A lot of speculative money flows through Enron's trading floor in a day. "Probably close to $3 billion -- $2.5 billion to $3 billion a day in purchases and sales of natural gas. That would be a notional factor," according to Enron CEO Jeff Skilling. "Notional factor" means that the 2 to 3 billion is not the amount coming into the coffers of Enron, just the amount traded. Skilling says Enron basically created the market for trading in electricity, a commodity he sees no differently than wheat, steel, or even water. That is a core belief of those working on Enron's and the other Big Energy companies' trading floors: You can make a market and trade in almost everything.

In the future, traders may not need to wear telephone headsets, as they move headlong onto the internet and online business-to-business operations. Enron created EnronOnline, which they describe as "the world's largest ecommerce web site for global commodity transactions." Enron's new worldwide ecommerce arm traded over $330 billion in commodities last year, mostly in electricity and natural gas. And in 2000, Dynegy created DynegyDirect, designed to "enable Dynegy to execute its long-term strategy to become a leader in the converging energy and communications economy." These online business-to-business operations allow a greater reach for trading in a variety of commodities, from risk management on the weather to emissions allowances, around the world, at any time of the day or night.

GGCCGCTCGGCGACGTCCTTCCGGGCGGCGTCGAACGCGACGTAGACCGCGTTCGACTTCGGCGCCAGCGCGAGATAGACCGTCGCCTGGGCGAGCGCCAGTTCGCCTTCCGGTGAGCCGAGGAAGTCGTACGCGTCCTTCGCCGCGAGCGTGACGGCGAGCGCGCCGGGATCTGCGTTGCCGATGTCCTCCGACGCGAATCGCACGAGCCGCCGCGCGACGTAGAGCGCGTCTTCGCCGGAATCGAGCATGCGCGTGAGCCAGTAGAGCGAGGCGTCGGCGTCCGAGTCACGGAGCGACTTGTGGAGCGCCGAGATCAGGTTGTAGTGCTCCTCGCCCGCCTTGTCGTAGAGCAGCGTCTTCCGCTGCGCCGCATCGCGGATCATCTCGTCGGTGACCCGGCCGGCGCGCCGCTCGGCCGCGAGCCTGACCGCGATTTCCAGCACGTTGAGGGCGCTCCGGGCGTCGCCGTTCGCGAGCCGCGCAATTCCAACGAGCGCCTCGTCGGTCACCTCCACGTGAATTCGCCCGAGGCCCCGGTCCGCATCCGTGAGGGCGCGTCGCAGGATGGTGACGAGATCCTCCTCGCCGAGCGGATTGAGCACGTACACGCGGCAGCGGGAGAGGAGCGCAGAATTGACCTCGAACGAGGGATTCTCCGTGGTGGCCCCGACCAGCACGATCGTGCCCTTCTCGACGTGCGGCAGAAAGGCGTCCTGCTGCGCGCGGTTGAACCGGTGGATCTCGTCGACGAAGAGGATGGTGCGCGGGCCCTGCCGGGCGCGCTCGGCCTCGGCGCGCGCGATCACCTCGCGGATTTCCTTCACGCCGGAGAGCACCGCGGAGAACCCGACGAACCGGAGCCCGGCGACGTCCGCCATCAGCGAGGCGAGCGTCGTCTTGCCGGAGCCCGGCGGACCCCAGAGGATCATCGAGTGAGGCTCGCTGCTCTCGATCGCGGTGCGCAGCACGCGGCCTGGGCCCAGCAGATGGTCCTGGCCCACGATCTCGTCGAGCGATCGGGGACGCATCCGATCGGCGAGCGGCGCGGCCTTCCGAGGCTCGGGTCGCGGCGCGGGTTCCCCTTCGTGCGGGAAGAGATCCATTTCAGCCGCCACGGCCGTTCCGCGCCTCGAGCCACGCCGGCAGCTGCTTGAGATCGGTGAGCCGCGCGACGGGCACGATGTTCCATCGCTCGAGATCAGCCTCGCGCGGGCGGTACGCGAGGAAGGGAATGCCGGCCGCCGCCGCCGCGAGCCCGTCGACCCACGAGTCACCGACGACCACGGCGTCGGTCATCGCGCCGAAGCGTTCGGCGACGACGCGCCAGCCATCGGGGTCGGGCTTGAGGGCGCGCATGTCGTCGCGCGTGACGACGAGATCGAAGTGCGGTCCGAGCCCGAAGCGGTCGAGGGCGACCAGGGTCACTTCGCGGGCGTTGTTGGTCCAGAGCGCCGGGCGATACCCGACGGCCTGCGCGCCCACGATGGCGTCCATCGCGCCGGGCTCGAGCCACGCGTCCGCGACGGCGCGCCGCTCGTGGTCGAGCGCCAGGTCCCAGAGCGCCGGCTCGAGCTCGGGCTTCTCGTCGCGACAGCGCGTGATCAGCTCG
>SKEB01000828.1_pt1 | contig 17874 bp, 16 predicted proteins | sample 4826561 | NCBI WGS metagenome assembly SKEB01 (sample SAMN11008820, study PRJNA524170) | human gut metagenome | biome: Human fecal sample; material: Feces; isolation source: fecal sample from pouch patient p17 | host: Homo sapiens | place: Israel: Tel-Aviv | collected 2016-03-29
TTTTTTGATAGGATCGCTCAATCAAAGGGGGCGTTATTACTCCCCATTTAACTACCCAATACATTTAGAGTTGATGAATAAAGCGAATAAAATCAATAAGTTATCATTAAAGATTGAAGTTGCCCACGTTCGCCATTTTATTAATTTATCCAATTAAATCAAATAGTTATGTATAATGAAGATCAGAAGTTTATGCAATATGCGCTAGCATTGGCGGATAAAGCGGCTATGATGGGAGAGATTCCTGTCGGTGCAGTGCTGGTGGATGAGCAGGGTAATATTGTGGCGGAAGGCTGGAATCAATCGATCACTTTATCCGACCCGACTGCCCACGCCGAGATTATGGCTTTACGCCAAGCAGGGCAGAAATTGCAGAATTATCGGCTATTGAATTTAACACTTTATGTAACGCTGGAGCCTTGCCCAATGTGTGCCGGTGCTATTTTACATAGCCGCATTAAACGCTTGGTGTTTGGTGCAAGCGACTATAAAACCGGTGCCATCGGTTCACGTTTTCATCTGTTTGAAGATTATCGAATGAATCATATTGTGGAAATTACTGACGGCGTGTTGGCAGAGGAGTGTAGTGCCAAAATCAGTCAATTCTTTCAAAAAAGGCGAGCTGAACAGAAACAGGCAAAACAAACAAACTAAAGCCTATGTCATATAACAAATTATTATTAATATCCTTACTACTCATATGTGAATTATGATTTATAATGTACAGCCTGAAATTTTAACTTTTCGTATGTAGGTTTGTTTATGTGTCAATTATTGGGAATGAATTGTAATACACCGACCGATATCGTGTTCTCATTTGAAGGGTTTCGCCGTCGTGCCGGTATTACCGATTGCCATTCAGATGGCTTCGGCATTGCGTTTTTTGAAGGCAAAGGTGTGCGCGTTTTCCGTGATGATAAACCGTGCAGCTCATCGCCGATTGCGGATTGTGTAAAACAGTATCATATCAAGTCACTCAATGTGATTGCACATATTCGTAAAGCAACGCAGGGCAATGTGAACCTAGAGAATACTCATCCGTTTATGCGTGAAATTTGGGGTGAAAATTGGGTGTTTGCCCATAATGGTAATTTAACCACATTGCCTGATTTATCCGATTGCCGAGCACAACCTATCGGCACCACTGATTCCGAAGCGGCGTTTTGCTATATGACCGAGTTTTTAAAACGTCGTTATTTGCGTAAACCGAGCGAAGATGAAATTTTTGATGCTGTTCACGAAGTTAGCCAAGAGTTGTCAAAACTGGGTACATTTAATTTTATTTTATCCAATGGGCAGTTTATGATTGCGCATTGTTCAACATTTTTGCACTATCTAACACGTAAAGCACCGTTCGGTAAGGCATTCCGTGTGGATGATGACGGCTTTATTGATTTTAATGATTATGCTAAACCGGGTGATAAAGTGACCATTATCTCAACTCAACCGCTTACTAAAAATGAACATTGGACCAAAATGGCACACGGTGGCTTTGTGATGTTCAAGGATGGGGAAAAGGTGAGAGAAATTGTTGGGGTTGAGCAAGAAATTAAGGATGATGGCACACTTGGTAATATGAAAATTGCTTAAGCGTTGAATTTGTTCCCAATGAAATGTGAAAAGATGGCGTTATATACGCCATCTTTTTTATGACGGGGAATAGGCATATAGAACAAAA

But does the trading in virtually any type of commodity, much of it unregulated, help consumers, or does it just increase the profit margins of the large market makers engaged in the trading? Skilling, Enron's CEO, has no doubt about the effectiveness of the marketplace. "We're working to create open, competitive, fair markets. And in open, competitive fair markets, prices are lower and customers get better service. We are the good guys -- we are on the side of angels."

Ratepayers in California may not see Enron and other energy companies as angelic, but as economist Frank Wolak points out, "You can't blame the Enrons. That's what they do. They try to make as much money from the money that they get invested."

With the ongoing electricity crisis in California, these new markets are attracting a lot of attention. Many consumers, who did not know or care that the price they pay for energy is in some way impacted by a trading floor in Houston, are starting to pay attention to activity that up until this point has been relatively free of scrutiny. As the veil is lifted on some of the unregulated trading activities, and more questions raised about their conduct in these obscure markets, the new new businesses may find more roadblocks on their way to large profit margins -- if the regulators can figure out how they're making the money.